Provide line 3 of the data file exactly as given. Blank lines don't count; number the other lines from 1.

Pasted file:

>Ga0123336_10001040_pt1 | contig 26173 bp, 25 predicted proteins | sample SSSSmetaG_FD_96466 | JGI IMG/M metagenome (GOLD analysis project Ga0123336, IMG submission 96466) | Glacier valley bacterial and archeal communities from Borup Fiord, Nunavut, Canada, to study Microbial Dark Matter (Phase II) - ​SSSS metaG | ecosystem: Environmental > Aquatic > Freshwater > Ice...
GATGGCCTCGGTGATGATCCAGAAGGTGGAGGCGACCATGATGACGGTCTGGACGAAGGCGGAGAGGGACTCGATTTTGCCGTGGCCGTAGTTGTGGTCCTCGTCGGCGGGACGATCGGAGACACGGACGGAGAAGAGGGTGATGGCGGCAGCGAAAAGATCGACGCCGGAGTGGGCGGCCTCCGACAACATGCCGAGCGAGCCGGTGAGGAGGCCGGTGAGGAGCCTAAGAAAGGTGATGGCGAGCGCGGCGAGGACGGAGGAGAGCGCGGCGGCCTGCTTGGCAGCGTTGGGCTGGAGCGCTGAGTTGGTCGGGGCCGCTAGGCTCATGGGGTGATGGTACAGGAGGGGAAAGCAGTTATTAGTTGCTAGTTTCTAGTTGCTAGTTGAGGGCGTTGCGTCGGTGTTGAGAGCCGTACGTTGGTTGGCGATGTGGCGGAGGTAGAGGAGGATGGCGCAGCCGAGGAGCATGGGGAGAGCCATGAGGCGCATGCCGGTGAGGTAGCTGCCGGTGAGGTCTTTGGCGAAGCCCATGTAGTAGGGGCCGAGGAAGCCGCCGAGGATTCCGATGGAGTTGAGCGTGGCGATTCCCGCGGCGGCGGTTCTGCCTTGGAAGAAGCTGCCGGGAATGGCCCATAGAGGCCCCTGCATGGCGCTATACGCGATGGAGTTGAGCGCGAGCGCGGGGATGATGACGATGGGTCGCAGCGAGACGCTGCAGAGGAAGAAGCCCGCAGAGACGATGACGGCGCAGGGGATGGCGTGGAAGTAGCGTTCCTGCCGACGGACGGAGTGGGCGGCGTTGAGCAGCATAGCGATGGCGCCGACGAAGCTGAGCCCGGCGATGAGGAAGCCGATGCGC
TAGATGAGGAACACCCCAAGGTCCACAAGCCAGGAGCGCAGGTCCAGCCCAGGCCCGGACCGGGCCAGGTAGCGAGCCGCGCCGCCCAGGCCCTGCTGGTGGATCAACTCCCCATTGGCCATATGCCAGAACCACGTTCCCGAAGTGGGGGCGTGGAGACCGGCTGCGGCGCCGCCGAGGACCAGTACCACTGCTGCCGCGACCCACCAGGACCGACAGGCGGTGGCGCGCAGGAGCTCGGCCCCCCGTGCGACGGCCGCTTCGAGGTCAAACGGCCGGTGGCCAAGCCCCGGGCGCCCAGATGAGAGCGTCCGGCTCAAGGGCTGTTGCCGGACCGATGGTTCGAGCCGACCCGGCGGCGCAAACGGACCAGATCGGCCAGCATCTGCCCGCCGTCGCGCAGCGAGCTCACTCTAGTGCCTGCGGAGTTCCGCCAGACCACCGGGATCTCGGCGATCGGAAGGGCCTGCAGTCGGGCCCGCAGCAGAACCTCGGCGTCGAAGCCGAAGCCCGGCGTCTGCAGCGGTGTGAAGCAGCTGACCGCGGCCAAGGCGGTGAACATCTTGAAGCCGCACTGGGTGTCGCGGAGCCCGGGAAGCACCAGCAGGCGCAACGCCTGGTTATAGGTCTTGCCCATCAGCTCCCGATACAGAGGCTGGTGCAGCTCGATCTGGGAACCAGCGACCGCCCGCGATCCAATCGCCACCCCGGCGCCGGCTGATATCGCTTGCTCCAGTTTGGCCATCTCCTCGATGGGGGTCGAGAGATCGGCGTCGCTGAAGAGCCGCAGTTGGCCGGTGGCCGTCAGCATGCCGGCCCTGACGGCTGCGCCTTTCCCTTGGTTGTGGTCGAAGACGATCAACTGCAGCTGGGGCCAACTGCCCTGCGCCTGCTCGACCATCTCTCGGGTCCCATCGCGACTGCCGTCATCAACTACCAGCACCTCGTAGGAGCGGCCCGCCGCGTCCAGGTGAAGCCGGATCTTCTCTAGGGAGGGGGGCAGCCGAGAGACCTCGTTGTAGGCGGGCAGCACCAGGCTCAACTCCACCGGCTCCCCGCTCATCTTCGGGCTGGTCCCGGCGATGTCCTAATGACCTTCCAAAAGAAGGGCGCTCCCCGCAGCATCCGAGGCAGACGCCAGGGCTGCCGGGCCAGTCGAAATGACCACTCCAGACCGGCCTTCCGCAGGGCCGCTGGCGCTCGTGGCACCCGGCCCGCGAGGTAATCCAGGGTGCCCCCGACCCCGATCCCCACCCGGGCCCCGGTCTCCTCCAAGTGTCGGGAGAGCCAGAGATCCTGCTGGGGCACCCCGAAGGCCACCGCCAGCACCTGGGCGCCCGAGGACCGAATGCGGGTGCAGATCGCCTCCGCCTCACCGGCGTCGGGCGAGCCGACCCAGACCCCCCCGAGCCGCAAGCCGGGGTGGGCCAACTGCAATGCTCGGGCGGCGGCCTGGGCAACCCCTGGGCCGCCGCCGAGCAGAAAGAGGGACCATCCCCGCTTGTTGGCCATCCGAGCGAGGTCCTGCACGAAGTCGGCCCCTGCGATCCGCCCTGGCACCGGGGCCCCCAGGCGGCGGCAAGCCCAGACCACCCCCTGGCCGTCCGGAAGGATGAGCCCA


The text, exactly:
TAGATGAGGAACACCCCAAGGTCCACAAGCCAGGAGCGCAGGTCCAGCCCAGGCCCGGACCGGGCCAGGTAGCGAGCCGCGCCGCCCAGGCCCTGCTGGTGGATCAACTCCCCATTGGCCATATGCCAGAACCACGTTCCCGAAGTGGGGGCGTGGAGACCGGCTGCGGCGCCGCCGAGGACCAGTACCACTGCTGCCGCGACCCACCAGGACCGACAGGCGGTGGCGCGCAGGAGCTCGGCCCCCCGTGCGACGGCCGCTTCGAGGTCAAACGGCCGGTGGCCAAGCCCCGGGCGCCCAGATGAGAGCGTCCGGCTCAAGGGCTGTTGCCGGACCGATGGTTCGAGCCGACCCGGCGGCGCAAACGGACCAGATCGGCCAGCATCTGCCCGCCGTCGCGCAGCGAGCTCACTCTAGTGCCTGCGGAGTTCCGCCAGACCACCGGGATCTCGGCGATCGGAAGGGCCTGCAGTCGGGCCCGCAGCAGAACCTCGGCGTCGAAGCCGAAGCCCGGCGTCTGCAGCGGTGTGAAGCAGCTGACCGCGGCCAAGGCGGTGAACATCTTGAAGCCGCACTGGGTGTCGCGGAGCCCGGGAAGCACCAGCAGGCGCAACGCCTGGTTATAGGTCTTGCCCATCAGCTCCCGATACAGAGGCTGGTGCAGCTCGATCTGGGAACCAGCGACCGCCCGCGATCCAATCGCCACCCCGGCGCCGGCTGATATCGCTTGCTCCAGTTTGGCCATCTCCTCGATGGGGGTCGAGAGATCGGCGTCGCTGAAGAGCCGCAGTTGGCCGGTGGCCGTCAGCATGCCGGCCCTGACGGCTGCGCCTTTCCCTTGGTTGTGGTCGAAGACGATCAACTGCAGCTGGGGCCAACTGCCCTGCGCCTGCTCGACCATCTCTCGGGTCCCATCGCGACTGCCGTCATCAACTACCAGCACCTCGTAGGAGCGGCCCGCCGCGTCCAGGTGAAGCCGGATCTTCTCTAGGGAGGGGGGCAGCCGAGAGACCTCGTTGTAGGCGGGCAGCACCAGGCTCAACTCCACCGGCTCCCCGCTCATCTTCGGGCTGGTCCCGGCGATGTCCTAATGACCTTCCAAAAGAAGGGCGCTCCCCGCAGCATCCGAGGCAGACGCCAGGGCTGCCGGGCCAGTCGAAATGACCACTCCAGACCGGCCTTCCGCAGGGCCGCTGGCGCTCGTGGCACCCGGCCCGCGAGGTAATCCAGGGTGCCCCCGACCCCGATCCCCACCCGGGCCCCGGTCTCCTCCAAGTGTCGGGAGAGCCAGAGATCCTGCTGGGGCACCCCGAAGGCCACCGCCAGCACCTGGGCGCCCGAGGACCGAATGCGGGTGCAGATCGCCTCCGCCTCACCGGCGTCGGGCGAGCCGACCCAGACCCCCCCGAGCCGCAAGCCGGGGTGGGCCAACTGCAATGCTCGGGCGGCGGCCTGGGCAACCCCTGGGCCGCCGCCGAGCAGAAAGAGGGACCATCCCCGCTTGTTGGCCATCCGAGCGAGGTCCTGCACGAAGTCGGCCCCTGCGATCCGCCCTGGCACCGGGGCCCCCAGGCGGCGGCAAGCCCAGACCACCCCCTGGCCGTCCGGAAGGATGAGCCCA